Lemon-Scented Bivouac  

Fatherly and, eventually, teacherly blather. Also: graphic design, baseball, synthetic fabrics, jug band music and, lord help us, the occasional politics.

Friday, May 23, 2003  

Elliott is two months old today. I celebrated it with him by scooping up, going out to the porch and drinking coffee while I watched his fontanel throb. Other, more voluntary accomplishments I haven't yet recorded on this journal:
--He coos. This is devastating. It's guaranteed to turn Dana and I into little puddles. Sometimes he actually says "coo," and sometimes he says it sotto voce with a little tremble of excitement, the way an actor might choose to voice his character looking at, say, the light of eternal paradise and whispering "wow." I want so much for him to coo that I repeat any word that ever worked, and most of them have to be delivered in a high-pitch voice: "whoopee," "wow," "yipyipyip" and the ever-present "hello." Much of our conversation with Mr. Baby reminds me of the scene very early in Pee-Wee's Big Adventure in which Pee-Wee, during his morning bathroom ritual, scotch-tapes his face and, looking in the mirror, yells "HELLO."
-- He follows us around the room with his eyes, just like the spooky busts at the Haunted Mansion in Disneyland! Only it's not spooky, it's *cute*.
-- He shows remarkable and inexplicable restraint in evacuating his bowels. It's now a once-every-two-days event (although I think it's longer, Dana corrects me on this point) and then it's, well, quite a production. This, as with every other appaling development of infancy, is just fine by the pediatricians.
-- His hollering, which I now realize was never far out of bounds by baby standards, is diminished. He still rarely knows what to do with himself, and there's always that perfect way to hold him at any given moment that is slightly different from the way you're holding him. But he gets through the day and our nerves aren't shot.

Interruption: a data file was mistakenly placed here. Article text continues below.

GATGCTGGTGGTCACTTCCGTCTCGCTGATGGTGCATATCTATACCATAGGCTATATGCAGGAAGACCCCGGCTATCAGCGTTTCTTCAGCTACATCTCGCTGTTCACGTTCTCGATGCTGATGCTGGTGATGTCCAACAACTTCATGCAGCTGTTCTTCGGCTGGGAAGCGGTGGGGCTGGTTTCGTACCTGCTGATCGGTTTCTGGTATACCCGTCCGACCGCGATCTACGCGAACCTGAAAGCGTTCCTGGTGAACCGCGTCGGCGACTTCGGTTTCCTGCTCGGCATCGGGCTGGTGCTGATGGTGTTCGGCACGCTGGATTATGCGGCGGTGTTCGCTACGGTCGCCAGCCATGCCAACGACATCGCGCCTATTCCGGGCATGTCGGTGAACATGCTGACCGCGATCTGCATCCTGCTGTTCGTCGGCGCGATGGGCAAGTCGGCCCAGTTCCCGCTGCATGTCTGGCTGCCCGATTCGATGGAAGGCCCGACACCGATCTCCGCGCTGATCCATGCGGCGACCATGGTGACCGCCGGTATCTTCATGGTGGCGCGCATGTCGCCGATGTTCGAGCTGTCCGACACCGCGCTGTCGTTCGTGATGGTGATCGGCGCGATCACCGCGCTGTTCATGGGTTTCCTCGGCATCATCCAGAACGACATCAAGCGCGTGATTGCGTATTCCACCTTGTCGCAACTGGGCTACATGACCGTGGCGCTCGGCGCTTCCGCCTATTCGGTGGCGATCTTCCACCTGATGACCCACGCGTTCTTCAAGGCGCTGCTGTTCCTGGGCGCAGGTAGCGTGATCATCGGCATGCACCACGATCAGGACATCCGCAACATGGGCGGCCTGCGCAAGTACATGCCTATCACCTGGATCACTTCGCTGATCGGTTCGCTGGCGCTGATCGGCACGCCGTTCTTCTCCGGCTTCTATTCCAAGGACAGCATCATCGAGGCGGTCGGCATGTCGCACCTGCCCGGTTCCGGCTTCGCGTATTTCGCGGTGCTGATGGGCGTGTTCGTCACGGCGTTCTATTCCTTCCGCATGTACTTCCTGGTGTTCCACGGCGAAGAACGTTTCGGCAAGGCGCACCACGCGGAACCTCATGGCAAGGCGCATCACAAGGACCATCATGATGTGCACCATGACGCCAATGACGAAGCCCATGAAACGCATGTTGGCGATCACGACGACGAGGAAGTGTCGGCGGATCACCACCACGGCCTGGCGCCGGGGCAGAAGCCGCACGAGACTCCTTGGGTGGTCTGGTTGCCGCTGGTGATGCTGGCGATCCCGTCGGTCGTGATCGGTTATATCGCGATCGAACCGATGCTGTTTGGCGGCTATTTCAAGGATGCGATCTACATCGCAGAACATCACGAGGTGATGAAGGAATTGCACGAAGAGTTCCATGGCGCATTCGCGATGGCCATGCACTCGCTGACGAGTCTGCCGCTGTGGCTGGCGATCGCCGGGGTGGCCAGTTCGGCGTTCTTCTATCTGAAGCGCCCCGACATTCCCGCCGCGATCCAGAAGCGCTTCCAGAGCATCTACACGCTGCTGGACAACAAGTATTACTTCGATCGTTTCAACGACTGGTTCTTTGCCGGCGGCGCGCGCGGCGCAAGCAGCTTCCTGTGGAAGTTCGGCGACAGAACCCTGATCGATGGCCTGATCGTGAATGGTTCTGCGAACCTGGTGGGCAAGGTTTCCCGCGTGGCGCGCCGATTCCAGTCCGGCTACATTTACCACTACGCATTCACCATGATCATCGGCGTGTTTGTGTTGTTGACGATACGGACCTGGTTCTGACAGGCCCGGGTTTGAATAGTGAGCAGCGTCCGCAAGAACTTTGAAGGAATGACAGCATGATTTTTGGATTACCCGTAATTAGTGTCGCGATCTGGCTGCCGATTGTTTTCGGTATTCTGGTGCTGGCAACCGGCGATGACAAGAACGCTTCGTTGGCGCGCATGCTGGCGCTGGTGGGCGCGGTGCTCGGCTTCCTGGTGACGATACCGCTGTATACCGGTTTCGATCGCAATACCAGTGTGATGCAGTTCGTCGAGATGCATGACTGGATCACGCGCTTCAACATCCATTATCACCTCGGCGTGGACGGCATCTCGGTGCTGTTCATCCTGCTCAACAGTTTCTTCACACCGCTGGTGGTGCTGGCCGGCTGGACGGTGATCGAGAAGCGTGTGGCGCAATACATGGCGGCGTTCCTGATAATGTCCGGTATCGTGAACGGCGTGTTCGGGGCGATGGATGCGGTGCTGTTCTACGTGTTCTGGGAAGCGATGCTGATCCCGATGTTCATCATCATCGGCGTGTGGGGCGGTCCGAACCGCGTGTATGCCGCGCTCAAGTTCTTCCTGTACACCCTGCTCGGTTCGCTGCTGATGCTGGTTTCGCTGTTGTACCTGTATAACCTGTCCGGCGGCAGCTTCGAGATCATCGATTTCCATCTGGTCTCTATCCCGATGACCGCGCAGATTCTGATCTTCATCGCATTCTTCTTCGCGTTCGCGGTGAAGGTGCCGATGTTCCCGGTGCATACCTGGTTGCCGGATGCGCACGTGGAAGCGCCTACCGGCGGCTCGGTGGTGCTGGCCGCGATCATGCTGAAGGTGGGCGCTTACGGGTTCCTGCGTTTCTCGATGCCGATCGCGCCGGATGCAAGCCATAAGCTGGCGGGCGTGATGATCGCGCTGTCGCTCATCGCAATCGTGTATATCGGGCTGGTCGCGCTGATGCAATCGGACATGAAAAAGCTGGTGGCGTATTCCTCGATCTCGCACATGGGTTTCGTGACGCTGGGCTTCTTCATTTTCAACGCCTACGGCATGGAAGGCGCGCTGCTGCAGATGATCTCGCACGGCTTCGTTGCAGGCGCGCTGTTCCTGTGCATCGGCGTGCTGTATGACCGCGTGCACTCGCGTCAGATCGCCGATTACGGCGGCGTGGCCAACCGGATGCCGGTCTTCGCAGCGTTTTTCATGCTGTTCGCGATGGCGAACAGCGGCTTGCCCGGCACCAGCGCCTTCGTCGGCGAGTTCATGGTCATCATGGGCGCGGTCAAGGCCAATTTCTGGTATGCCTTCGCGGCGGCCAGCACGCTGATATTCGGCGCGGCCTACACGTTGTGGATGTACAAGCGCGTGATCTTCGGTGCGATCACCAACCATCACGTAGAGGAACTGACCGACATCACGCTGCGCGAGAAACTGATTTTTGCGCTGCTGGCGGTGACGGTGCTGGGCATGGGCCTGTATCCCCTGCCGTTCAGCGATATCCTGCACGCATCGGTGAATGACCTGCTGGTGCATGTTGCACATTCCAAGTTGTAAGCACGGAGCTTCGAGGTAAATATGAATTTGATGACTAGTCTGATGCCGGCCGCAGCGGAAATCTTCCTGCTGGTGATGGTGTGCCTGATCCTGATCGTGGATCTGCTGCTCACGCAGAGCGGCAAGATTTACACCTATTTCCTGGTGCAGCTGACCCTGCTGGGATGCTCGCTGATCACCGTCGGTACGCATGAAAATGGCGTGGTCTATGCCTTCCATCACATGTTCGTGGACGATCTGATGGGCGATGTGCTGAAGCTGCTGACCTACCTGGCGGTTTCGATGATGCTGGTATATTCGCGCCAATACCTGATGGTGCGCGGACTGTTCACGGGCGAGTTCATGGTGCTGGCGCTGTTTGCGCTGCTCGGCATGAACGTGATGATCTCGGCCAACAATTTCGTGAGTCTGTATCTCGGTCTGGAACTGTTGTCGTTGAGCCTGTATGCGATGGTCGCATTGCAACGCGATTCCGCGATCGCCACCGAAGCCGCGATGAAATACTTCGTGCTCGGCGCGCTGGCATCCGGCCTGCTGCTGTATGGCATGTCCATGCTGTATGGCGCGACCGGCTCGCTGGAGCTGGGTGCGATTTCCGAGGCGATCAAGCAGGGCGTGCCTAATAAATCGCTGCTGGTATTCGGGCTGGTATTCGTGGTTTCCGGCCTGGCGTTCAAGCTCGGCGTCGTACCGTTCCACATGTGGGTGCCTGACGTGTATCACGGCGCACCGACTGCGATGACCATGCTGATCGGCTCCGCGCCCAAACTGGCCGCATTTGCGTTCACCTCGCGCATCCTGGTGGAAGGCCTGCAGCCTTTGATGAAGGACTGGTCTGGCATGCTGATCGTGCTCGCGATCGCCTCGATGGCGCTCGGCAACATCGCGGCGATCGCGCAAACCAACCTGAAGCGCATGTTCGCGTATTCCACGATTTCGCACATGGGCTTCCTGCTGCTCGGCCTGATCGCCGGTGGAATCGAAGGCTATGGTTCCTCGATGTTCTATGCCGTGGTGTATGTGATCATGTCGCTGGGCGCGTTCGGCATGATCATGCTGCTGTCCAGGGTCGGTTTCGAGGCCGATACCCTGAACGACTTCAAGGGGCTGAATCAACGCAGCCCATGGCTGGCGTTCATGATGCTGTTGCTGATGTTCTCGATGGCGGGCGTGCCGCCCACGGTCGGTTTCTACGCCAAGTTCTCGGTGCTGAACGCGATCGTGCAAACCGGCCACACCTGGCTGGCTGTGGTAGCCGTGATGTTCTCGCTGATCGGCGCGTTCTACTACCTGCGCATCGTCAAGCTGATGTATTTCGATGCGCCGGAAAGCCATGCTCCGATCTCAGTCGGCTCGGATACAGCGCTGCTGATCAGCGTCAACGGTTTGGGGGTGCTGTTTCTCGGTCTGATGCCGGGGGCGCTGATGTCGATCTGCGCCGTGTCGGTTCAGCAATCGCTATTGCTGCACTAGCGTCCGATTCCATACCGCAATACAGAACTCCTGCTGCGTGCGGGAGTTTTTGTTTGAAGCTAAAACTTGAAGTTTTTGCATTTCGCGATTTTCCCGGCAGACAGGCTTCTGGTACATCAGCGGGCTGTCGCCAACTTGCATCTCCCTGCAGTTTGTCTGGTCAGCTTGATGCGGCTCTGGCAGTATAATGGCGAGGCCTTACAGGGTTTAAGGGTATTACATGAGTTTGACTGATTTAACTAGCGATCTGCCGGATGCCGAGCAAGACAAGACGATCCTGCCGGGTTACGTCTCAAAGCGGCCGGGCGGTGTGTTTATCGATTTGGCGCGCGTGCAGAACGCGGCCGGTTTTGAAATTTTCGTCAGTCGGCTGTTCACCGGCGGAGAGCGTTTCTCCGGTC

-- He still greatly appreciates the chance to be nude outdoors, and he likes to have his garments inflated with the air from a hair dryer. You see what my life has come to?
-- He's becoming fairly jolly. He has moments of levity. Then, quite often, he farts.

  posted by Andy @ 11:49 AM §

Economists. Enjoy.

  posted by Andy @ 11:19 AM §

Sunday, May 18, 2003  


More in a dear-diary mode, I had me one weak game on the soccer pitch today, then weakly carped about the whole thing to a couple of teammates. No one would blame them for punching me right in the kisser, but instead they forebore (were forebearant?). In goal I valiantly called for a ball that was sailing across the goal, reached out and watched it drop under my arms and onto the head of an opponent, who popped it into the goal. Later I played out of goal and slackly hummed along passing to no one. I let balls drop around me instead of trapping them. Where I was I cannot say. Inside I could hear all the right decisions calling out as if from behind styrofoam. On the outside I must have looked like one of the players in this game:

If you don't remember that game, the board vibrates and the "players" just meander around in Brownian motion until someone scores.

Half my life ago the circle of behaviors in which I was sure everyone but me was competent was large enough to include talking to people, walking around and doing things. Now I've long since narrowed the list only to athletics, and even there I'll be competent enough to toss nice soft balls at Elliott without hurting him or myself. But ... yikes. In fact, if there were a punctuation mark for "yikes," I'd just tack it onto the end of this sentence and finish that way.

  posted by Andy @ 6:49 PM §

Yesterday my grandmother, whom I do not see often, got to meet Elliott. During her visit, she told me a story. It must have been the late '40s. She was still newly married to my late grandfather, with two young daughters, neither one my mother (she was next in line). They lived in Pennsylvania. They had all just finished eating lunch when the sun came out, lighting up the rain that had fallen earlier. She said: "It's so beautiful, we have to go for a walk." The whole family went walking, my grandmother in her long dress. They came to a spring of cold clear water, and around the spring she saw countless morel mushrooms. They all started picking them and, having no basket, my grandmother lifted up the hem of her dress to make a pouch to hold them in. They weren't hungry; they'd just eaten. But they kept picking and picking and filled up the dress. So they went to her mother's, where she had just made bread. They fried the mushrooms in butter her mother had made and ate it with the bread.

My point is: Blur was right. Modern life is rubbish.

  posted by Andy @ 6:31 PM §

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